Did You Know?

Did you know??
Although using avocados and bananas are all the buzz now to get soft and shiny hair, all it will get you is a messy kitchen and bathroom. These products are great to help your hair for one day, but the proteins in them are way too big for your hair to absorb. And unless you are going to use them each day (yikes!), then you should head to a beauty supply store and check out some Vegan products that use "hydrolyzed" proteins - proteins from avocados and bananas that actually are small enough to help your hair.

Thursday, June 28, 2012

Spinach and Artichoke Hummus

I go out to dinner with my parents about once a month. They are not vegetarian or vegan friendly at all, and so 90% of the time, I am creating meals off the sides menu while they look apathetically on. It's ok, I love them, but we will never be on the same page. Fortunately, I am fond of salads and broccoli cooked in garlic, so I let it slide.
However, last month they were celebrating their 26th wedding anniversary, and we went out to some fancy Italian restaurant in the city. In their excitement, they ordered an amazing Spinach and Artichoke dip, which looked and smelled absolutely incredible, but was, of course, mostly a cheese dip with a few veggies in it. I was tempted but remained resolute, and when I got home, I immediately starting concocting this hummus dip. I'd seen a market version around and was skeptical of it, but after craving that dip, I decided to try my own. All in all, it's probably not as good as the hot cheesy mess that the restaurant had, but it satisfies in a quick minute, and it's way better for you (and for animals, and probably the environment).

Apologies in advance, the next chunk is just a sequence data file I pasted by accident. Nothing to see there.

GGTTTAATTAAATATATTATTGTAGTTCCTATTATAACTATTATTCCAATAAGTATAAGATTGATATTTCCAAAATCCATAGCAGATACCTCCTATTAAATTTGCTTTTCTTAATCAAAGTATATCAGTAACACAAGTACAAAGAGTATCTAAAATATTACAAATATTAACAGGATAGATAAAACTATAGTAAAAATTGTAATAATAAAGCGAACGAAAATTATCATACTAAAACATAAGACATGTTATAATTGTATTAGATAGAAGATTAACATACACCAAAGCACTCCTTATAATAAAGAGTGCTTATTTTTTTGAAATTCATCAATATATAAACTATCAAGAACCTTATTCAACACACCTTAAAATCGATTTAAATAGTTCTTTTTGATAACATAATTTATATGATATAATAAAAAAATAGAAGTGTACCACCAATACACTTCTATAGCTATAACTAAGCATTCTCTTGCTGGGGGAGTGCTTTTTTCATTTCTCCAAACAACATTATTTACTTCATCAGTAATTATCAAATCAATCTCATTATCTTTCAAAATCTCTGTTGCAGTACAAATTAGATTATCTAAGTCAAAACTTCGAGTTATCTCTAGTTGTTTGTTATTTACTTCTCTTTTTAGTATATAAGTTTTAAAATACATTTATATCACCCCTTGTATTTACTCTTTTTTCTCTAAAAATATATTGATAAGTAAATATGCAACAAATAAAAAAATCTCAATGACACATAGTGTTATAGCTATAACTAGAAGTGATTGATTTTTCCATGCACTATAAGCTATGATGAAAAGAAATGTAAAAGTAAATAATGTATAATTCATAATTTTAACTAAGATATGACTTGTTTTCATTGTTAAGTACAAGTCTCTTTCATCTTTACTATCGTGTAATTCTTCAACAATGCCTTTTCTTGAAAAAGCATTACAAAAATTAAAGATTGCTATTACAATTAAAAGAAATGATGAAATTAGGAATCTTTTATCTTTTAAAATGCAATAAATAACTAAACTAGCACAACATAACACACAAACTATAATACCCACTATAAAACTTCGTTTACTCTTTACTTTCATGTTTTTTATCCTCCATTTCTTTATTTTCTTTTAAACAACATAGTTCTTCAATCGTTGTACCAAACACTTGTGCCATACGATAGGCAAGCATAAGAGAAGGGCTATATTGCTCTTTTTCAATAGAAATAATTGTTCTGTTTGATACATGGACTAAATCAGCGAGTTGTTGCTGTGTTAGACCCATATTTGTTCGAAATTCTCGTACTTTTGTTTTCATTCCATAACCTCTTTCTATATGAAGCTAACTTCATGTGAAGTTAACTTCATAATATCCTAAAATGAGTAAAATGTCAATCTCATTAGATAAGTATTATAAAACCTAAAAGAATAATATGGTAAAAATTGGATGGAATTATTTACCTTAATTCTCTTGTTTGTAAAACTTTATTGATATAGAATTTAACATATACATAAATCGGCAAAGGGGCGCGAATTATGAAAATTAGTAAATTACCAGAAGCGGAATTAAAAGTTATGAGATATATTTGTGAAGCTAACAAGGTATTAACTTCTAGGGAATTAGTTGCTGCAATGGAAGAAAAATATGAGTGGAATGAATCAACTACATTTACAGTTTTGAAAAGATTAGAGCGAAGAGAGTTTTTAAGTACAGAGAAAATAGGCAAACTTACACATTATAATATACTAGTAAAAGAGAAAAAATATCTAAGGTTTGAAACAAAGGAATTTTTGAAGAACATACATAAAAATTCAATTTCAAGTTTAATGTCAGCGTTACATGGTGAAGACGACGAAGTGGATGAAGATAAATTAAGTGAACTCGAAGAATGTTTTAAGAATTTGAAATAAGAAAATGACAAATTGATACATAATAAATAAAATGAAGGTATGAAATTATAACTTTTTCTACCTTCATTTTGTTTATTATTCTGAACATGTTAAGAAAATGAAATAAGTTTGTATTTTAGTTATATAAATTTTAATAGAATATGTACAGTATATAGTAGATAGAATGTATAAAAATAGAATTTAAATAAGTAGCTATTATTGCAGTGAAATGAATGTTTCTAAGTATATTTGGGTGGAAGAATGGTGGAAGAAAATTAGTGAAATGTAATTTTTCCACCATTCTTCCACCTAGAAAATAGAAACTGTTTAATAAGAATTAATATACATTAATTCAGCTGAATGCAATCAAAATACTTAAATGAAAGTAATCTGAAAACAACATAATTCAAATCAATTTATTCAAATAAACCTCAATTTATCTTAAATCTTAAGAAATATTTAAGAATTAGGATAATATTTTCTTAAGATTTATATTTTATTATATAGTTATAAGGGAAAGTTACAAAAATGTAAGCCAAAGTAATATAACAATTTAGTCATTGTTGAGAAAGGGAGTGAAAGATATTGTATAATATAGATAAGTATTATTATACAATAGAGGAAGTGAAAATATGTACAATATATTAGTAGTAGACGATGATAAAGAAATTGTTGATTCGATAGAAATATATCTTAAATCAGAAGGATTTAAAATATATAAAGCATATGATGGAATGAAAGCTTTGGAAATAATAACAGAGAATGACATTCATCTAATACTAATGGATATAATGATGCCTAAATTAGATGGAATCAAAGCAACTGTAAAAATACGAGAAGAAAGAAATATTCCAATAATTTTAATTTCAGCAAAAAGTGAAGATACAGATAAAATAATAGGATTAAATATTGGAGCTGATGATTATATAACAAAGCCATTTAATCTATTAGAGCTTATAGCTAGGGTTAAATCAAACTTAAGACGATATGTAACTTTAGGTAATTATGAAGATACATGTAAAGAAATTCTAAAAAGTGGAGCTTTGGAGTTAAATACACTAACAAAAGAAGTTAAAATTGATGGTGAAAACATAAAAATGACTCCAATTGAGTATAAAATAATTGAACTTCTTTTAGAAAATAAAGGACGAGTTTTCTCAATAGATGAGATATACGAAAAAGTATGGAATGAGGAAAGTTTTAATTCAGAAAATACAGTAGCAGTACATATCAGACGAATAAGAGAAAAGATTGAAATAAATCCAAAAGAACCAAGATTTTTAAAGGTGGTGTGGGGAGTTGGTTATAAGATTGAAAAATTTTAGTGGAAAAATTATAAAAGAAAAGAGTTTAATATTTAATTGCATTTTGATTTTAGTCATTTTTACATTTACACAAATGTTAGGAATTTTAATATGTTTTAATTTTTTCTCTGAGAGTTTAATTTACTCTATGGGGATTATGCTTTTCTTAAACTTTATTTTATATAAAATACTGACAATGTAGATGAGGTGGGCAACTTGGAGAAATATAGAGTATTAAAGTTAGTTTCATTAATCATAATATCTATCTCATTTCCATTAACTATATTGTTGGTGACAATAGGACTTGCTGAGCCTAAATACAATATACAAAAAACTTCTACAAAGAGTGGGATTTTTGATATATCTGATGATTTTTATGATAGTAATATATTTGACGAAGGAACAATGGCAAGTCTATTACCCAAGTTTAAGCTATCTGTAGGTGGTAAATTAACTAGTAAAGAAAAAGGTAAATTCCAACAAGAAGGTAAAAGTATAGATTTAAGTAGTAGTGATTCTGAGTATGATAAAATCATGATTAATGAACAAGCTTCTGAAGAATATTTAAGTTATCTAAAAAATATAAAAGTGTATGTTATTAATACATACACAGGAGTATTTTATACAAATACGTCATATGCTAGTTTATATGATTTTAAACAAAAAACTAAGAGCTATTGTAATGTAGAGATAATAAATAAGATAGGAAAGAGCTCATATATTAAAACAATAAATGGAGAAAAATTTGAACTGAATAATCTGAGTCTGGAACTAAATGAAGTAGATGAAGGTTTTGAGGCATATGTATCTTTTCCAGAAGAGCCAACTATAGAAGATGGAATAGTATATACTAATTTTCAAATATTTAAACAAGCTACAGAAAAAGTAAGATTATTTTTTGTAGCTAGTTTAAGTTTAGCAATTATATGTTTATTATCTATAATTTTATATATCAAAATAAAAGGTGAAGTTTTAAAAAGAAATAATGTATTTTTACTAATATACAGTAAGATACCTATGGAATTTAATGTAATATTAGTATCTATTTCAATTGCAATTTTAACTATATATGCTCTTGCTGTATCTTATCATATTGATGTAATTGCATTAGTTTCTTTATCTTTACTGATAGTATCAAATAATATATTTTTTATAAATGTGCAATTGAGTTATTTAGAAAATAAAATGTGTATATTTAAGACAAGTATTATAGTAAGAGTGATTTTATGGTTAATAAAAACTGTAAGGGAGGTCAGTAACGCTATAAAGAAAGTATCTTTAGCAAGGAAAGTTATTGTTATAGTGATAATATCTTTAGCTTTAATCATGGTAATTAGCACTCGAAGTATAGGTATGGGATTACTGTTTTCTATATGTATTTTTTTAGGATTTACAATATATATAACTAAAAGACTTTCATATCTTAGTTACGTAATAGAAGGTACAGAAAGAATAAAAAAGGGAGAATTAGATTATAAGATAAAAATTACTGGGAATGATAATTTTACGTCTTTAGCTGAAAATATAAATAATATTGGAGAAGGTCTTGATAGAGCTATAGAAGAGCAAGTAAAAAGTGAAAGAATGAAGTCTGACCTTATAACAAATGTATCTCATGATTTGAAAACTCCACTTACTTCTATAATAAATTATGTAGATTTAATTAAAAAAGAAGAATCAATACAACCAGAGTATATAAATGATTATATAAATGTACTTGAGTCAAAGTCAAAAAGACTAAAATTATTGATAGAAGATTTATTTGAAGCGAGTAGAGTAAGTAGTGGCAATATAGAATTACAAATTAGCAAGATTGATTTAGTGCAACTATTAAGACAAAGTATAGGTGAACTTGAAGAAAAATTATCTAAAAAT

1 can chickpeas, drained and rinsed
1/4 c olive oil
3 tbsp garlic
1 c spinach
1/2 (12 oz) can marinated artichoke hearts, chopped
3 tsp lemon juice
1 tbsp tahini
1 tsp garlic powder
1 tsp onion powder
salt and pepper to taste
Roasted red peppers (if desired)

Heat olive oil in pan with a tablespoon of garlic. Add spinach and artichoke hearts, and cook until spinach has wilted.
Add chickpeas to your food processor or blender. Add the cooked spinach and artichoke hearts. Pulse quickly to help breakdown the chickpeas with the spinach and artichoke, then add the rest of the olive oil and garlic. Add in garlic powder, onion powder, lemon juice, tahini and water, and blend until the hummus is smooth and homogeneous throughout. Add red peppers if desired and blend again. Add more water if the hummus is too thick.